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Kettins, Forfarshire

Historical Description

KETTINS, a parish, in the county of Forfar; containing, with the villages of Campmuir, Ford of Pitcur, Ley of Hallyburton, and Peatie, 1109 inhabitants, of whom 171 are in the village of Kettins, 1 mile (S. E. by E.) from Cupar-Angus. This parish is situated principally on the south side of the valley of Strathmore, and on the northern declivity of the Sidlaw hills, and measures in length four miles from east to west, and three from north to south, exclusive of the detached portion called Bandirran, in Perthshire, six miles distant to the south-west. It comprises 8238 acres, of which 6130 are arable, 1579 in plantations, 180 uncultivated pasture, and chiefly hilly, and the remainder roads, gardens, &c. The scenery is delightfully picturesque. The whole parish, with slight exceptions, is richly adorned with larch and pine, interspersed with many other trees; and the village of Kettins is pleasantly situated on the banks of a rivulet which, after passing through Cupar-Angus, falls into the Isla, and which, being embosomed in wood, forms a striking and beautiful feature of this interesting locality. In general the soil is light and thin, consisting of a dryish black mould, or siliceous loam, tolerably fertile, and resting on a loose red tilly or gravelly subsoil; but in many parts the land is wet and spongy; and in others there is a considerable portion of strong red clay. Much has been done in the way of draining; and waste land to some extent, on the hills of Baldowrie, has been reclaimed and brought under cultivation. Great improvements have also taken place in the breed of live stock, promoted by the encouragement of several agricultural associations. The cattle are of the Angus or polled breed, and the Teeswater, with a few of the Ayrshire, and several crosses. The rocks in the parish are of the old red or grey sandstone, except in the southern quarter, towards the Sidlaw hills, where the substrata are much intermixed with trap: several quarries are in operation, supplying an excellent and durable material for building. The annual value of real property in Kettins is £8524.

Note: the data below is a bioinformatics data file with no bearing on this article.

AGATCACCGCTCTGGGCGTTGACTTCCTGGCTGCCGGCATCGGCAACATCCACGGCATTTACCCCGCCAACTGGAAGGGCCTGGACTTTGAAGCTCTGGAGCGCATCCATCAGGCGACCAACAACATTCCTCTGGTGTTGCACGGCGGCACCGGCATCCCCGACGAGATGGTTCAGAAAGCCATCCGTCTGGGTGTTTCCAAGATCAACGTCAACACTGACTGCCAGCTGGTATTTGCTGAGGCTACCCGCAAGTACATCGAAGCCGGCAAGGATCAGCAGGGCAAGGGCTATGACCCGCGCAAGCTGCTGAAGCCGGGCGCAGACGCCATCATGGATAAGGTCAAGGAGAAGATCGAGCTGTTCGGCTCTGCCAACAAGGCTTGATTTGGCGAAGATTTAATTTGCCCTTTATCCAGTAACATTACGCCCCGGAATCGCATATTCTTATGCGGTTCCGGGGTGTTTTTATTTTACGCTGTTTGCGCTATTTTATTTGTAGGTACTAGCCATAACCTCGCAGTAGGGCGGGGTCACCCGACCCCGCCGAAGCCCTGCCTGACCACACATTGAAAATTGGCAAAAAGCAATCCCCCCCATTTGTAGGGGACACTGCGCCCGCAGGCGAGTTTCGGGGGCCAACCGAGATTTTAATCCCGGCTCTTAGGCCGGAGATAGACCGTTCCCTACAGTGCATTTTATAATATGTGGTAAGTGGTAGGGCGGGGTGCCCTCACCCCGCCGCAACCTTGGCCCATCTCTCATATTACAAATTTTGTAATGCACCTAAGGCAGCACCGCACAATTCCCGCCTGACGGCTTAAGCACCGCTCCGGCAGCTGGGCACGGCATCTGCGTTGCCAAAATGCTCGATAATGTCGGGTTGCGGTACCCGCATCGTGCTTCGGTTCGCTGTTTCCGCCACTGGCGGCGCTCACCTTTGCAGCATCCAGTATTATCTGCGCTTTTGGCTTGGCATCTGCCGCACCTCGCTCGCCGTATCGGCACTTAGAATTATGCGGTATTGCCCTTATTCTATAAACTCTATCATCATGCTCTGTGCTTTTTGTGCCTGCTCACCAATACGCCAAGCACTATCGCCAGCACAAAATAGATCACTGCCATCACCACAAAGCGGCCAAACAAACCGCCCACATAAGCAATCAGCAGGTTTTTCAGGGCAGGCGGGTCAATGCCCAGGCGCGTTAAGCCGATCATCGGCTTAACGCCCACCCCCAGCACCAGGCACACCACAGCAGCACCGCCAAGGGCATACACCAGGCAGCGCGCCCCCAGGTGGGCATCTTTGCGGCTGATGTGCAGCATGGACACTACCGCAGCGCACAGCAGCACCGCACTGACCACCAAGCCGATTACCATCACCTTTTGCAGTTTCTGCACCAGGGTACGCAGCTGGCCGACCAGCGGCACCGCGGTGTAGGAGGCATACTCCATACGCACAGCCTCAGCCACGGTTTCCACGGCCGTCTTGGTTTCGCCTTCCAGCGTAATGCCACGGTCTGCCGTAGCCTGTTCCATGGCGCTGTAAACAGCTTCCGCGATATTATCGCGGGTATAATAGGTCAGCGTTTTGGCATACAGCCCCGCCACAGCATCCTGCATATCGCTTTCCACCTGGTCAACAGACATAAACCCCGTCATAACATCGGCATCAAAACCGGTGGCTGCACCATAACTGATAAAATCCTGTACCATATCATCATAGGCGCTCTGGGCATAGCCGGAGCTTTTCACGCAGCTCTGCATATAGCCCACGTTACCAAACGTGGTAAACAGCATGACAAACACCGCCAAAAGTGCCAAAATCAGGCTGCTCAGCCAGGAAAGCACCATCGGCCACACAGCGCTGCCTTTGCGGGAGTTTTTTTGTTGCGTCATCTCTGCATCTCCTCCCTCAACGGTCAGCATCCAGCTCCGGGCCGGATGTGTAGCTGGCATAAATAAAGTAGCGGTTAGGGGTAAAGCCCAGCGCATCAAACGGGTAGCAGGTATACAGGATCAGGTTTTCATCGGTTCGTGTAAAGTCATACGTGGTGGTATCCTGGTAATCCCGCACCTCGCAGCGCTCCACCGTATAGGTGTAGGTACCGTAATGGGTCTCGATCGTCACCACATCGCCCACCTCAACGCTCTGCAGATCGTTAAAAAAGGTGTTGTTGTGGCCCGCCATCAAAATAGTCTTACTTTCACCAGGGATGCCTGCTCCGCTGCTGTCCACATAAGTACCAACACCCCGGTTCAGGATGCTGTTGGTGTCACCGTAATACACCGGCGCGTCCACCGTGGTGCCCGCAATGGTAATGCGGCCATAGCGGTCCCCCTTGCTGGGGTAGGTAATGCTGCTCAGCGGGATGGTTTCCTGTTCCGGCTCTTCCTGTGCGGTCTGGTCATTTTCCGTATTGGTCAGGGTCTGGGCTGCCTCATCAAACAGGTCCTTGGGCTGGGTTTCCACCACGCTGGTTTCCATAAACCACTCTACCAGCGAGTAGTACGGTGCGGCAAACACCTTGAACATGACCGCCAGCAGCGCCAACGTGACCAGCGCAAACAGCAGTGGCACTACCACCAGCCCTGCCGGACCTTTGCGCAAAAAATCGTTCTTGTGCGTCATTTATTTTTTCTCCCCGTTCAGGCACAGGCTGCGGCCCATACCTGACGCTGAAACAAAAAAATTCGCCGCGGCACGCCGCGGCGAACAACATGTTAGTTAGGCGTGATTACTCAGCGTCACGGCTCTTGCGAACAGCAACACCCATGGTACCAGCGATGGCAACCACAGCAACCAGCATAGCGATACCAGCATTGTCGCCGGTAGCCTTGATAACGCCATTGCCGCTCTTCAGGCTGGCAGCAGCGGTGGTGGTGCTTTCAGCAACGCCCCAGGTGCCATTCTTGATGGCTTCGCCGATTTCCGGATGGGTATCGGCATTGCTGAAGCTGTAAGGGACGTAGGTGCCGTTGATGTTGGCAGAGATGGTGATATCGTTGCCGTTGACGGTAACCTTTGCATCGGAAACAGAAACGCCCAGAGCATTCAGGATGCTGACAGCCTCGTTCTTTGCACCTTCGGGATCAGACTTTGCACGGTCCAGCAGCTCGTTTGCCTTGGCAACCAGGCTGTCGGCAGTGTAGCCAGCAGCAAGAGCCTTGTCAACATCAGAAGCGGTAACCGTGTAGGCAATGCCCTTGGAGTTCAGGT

In this parish the chief mansions are Hallyburton House, Lintrose, Bandirran, Newhall, and Baldowrie, some of which have grounds handsomely laid out, and are ornamented with fine clusters of wood. The village of Kettins is generally admired as a picture of neatness, seclusion, and rural simplicity. The cottages, furnished with pleasing gardens, are clustered round a green, the site of rustic sports and pastimes; and in the immediate vicinity are the mansions of Newhall, Beechwood, and Hallyburton, the whole being shrouded among shady and verdant trees, and enlivened by the course of the silvery rivulet. About fifty persons are employed in the weaving of brown linen, and at Borlands is a small bleachfield. Facilities of intercourse are afforded by the Scottish Midland Junction railway, and the turnpike-road from Dundee to Cupar-Angus: Dundee and Perth are the markets for the sale of the grain raised here; and potatoes are sent in considerable quantities to London. Ecclesiastically the parish is in the presbytery of Meigle, synod of Angus and Mearns, and in the patronage of the Crown: the minister's stipend is £226, with a manse, and a glebe of four acres, valued at £12 per annum. Kettins church was built in 1768. The parochial school affords instruction in the usual branches; the master has a salary of £30, with £32 from other sources, of which £13 are the produce of different bequests for teaching children. Besides several considerable bequests for the benefit of the poor, there is one by the Rev. James Paton, amounting now to £500, for educating one or two girls at the public shools of Dundee. The parish contains the castle of Pitcur, now in ruins, but which once gave the title of baron to the ancient family of Hallyburton, great promoters of the Reformation. At Campmuir are the remains of a camp supposed to be Roman; and at Baldowrie is a Danish monument, six feet high, marked with figures now almost defaced. Prior to the Reformation, the church of Kettins belonged to the Red Friars at Peebles, and had six chapels dependent on it, most of them with small inclosures for burial-places, none of which, however, now remain.

Transcribed from A Topographical Dictionary of Scotland, 1851 by Samuel Lewis